I love this explanation because it works on so many levels for this book.  Many of the characters go through the three stages of amazement on a personal level as they confront various events of their lives, but also the entire country is going through the same three stages following the catastrophic crash of the financial markets.  Carol Edgarian does an amazing job of capturing the zeitgeist of that little slice of time between when those cataclysmic events occurred and when people finally accepted those events as real, permanent, and part of a new way of life.  You can view this novel as a coming-of-age story for an entire country, when innocence was lost and disillusionment set in.

No doubt you'll want to discuss the characters in depth, and as you do so, see how each character's desire is playing a role in the story. And their principles.  And their secrets.  And how all three of these interact to create unexpected results.  A major theme in the book is whether or not we have any control over our lives; is there such a thing as fate, destiny, luck, or are we asserting our own will?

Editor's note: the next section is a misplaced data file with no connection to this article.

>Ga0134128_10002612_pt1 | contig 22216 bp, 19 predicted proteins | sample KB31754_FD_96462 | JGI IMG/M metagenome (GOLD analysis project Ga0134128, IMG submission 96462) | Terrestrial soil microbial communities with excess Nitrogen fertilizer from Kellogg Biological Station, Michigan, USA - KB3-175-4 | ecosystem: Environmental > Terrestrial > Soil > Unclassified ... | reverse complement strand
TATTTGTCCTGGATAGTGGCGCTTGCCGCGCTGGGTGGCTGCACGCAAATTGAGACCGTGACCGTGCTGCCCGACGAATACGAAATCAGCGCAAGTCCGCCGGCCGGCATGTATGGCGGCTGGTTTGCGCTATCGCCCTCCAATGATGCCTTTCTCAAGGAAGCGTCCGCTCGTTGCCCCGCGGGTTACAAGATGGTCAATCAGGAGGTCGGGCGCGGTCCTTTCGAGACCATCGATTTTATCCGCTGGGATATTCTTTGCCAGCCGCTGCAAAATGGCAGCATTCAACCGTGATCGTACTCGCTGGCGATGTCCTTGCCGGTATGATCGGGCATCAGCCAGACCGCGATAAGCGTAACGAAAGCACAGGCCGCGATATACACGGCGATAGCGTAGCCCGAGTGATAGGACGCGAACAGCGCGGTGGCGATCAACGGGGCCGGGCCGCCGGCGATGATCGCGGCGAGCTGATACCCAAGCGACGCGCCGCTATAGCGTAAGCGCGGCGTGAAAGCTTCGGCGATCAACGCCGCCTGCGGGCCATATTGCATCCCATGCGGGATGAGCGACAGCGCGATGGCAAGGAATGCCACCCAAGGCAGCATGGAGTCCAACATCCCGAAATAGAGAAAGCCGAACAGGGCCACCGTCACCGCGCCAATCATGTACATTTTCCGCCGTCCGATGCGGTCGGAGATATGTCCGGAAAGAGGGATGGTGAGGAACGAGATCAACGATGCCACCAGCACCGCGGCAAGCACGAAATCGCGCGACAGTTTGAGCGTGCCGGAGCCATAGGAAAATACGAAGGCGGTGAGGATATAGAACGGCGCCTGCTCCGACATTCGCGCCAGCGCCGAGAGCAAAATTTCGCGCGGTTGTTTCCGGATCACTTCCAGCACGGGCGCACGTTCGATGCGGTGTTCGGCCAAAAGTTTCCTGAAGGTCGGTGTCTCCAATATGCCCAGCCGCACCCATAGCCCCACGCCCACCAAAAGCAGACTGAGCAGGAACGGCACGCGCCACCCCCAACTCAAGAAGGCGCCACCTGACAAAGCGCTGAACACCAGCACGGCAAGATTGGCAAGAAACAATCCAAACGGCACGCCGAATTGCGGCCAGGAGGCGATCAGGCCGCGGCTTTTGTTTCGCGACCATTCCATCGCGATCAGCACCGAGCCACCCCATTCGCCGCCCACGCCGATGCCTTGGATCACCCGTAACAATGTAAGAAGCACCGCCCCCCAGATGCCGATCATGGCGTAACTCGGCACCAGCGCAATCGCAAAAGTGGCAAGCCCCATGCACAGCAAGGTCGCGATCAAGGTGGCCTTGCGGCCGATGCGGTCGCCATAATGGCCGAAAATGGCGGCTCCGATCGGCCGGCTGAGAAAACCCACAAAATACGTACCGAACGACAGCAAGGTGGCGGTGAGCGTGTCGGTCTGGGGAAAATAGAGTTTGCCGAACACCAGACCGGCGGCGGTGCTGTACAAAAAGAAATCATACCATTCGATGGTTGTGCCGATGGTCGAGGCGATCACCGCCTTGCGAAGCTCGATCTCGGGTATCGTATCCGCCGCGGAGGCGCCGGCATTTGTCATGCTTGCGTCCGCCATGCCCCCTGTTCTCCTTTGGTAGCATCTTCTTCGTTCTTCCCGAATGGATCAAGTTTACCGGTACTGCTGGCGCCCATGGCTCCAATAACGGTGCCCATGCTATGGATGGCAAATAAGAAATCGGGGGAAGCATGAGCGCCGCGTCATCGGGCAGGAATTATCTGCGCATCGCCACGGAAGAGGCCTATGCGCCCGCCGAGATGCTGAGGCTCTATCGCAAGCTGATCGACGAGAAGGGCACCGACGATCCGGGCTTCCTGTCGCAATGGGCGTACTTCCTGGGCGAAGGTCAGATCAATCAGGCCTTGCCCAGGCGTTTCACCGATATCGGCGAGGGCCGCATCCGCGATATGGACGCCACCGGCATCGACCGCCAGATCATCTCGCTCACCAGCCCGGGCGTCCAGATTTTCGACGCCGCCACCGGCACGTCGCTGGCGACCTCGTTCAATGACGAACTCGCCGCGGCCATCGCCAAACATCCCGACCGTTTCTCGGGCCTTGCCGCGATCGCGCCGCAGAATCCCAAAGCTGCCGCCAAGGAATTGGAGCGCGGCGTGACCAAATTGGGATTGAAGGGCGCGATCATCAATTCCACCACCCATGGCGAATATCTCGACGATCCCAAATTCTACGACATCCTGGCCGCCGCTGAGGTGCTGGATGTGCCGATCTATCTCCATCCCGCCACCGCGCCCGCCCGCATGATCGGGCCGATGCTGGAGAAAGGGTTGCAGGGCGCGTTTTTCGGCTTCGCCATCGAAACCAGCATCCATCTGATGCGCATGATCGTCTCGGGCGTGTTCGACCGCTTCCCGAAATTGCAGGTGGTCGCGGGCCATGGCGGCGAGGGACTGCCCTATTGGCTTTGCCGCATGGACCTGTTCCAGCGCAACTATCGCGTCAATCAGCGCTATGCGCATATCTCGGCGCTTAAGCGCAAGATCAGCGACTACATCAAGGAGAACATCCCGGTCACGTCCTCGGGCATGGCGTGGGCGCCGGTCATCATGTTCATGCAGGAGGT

As summer approaches, it is perfect timing to read this book.  It's fast-paced enough to read on a trip, but literary enough to keep you interested and engaged.  A "cerebral beach read"--now that's the ticket!  Whether you go to the beach alone or with your book club, you'll enjoy Three Stages of Amazement.

Friday, May 20, 2011

Should Your Book Club Read The 1000 Autumns of Jacob de Zoet by David Mitchell?

This bursting-at-the-seams novel was the May selection for Literary Masters book groups.  It proved to be a polarizing choice.  Perhaps it's the time of year; I, like many others, feel like my head is inside a Magi-mixer--and the switch is on!  Some members (myself included) loved the book, and others found it really hard going.  Everyone appreciated the opportunity to discuss it, though.  So, if you're here for the bottom line, I would say: this is a book worth reading, and if you do read it, you'll want to talk about it with others, so yes, your book club should read it!